Thursday, 20 August 2009

The factors in change in paediatrics

Five general changes were noted as influencing practice in children:

1 Technical advances, making things possible which could not happen before – often bringing problems as well as advantages

2 The possibility of assigning prognosis to conditions found by screening raises the problem of information being available which it may not be appropriate or helpful to possess (e.g. a bad prognosis given ante-natally, which is not fulfilled post-natally may have a negative effect upon parental attitude towards the child). This is important because a high rate of false positive results is encountered in screening procedures. Unless action is to be taken on the results of the screening – e.g. termination of pregnancy – the screening may be counter-productive.

3 The new consumerism has an effect upon attitudes when things go wrong with the neonate. Society, as well as the individual, are seeking control of life’s events; technology seems to offer this, including control of the arrival of children on time and perfect. A baby may be viewed as a ‘consumer product’ or accession and biological variation may not be acceptable: a view which leads readily to the attitude – ‘if it is not right, dispose of it’.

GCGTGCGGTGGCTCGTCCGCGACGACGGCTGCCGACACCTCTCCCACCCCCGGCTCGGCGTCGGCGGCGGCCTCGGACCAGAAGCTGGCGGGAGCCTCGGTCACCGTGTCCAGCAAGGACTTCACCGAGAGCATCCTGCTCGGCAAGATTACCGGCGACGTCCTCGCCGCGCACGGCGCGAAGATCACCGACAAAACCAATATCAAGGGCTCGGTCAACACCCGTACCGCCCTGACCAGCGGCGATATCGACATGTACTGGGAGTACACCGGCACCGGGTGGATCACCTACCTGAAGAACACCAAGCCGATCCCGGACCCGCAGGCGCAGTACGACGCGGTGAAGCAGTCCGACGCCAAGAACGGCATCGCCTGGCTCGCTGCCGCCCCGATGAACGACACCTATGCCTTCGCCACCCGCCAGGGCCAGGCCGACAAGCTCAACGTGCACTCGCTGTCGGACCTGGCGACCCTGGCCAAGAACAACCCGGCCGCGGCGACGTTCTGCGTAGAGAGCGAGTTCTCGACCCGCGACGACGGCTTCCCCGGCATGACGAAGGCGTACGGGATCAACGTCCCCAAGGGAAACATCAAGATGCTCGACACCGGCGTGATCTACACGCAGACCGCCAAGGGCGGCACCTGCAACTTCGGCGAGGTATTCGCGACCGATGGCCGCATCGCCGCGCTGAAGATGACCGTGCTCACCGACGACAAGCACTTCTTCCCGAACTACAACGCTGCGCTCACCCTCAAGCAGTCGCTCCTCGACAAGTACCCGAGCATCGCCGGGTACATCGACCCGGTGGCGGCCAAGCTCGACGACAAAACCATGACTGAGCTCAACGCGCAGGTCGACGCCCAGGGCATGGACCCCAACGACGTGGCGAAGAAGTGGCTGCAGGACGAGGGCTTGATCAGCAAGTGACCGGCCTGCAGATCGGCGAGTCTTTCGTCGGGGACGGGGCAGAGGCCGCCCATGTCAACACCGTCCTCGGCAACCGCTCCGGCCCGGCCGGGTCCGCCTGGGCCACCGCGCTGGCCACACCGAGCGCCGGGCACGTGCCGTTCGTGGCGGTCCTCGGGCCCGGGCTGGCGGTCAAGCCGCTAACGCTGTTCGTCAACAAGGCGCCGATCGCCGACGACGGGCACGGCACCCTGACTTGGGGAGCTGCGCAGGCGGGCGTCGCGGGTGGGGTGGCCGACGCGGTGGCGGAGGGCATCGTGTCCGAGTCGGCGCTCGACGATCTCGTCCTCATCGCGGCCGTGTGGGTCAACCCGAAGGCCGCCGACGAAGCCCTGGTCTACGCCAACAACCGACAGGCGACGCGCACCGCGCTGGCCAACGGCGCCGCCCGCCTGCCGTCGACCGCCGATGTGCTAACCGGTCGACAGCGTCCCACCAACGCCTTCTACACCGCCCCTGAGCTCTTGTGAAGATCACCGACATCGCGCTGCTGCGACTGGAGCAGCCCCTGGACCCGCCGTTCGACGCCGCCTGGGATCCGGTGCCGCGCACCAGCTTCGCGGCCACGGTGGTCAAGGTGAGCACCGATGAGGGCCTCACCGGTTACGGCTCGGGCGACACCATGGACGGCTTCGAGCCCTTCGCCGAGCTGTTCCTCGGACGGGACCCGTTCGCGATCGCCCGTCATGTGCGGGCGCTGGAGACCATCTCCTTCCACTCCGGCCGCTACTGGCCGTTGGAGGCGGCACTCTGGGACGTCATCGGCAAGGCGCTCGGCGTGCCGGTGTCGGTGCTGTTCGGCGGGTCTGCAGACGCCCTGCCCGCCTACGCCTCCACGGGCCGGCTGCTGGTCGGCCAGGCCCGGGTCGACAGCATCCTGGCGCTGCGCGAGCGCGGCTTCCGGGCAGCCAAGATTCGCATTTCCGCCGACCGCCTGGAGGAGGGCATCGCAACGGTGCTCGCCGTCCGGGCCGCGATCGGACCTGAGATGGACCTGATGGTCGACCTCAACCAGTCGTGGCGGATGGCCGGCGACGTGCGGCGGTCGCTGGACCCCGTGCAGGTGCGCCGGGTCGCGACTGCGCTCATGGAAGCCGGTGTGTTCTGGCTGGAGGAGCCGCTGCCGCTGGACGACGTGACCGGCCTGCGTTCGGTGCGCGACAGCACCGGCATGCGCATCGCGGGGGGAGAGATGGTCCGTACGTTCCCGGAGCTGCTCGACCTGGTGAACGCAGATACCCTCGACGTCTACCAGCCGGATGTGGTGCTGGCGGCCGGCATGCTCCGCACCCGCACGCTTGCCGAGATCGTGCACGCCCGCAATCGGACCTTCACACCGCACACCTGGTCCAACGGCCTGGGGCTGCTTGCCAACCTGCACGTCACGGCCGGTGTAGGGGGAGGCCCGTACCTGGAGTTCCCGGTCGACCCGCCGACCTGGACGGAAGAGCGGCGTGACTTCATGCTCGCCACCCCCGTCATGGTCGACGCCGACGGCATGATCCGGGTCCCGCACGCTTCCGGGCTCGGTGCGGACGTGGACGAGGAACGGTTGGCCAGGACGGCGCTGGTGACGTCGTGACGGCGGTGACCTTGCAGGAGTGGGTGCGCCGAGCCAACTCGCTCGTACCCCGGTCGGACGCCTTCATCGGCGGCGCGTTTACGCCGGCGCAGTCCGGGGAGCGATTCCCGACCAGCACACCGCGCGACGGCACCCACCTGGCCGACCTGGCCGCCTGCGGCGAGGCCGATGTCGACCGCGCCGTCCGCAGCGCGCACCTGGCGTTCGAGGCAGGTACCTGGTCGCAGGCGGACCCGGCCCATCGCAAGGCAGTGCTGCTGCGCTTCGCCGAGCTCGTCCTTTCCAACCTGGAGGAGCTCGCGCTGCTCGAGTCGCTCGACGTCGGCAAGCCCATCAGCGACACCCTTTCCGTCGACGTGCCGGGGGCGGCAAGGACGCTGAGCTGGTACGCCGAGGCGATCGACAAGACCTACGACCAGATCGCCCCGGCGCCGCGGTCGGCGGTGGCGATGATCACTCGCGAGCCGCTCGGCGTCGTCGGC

From the Christian perspective, GOD has control – we do not. Our lives are in God’s hands at the beginning and the end. Human goal setting, ambition and consumerism must give way to our accountability and stewardship of life and relationships, for which we are answerable to God Himself. The question, ‘Am I my brother’s keeper?’, still evokes the answer ‘yes!’ from the highest authority in the matter.

4 Secular philosophy – discussed above – proposes the idea that babies are potential people, not real people. They are capable of life to the full, but if they are seen as not ‘capable’, they are likely to be considered disposable.

5 Health-care economics. Pressure on resources requires allocation of priorities. Babies may not be seen as a priority, especially if deformed or abnormal! Economics asks the question, ‘Is this expense good value for money?’.


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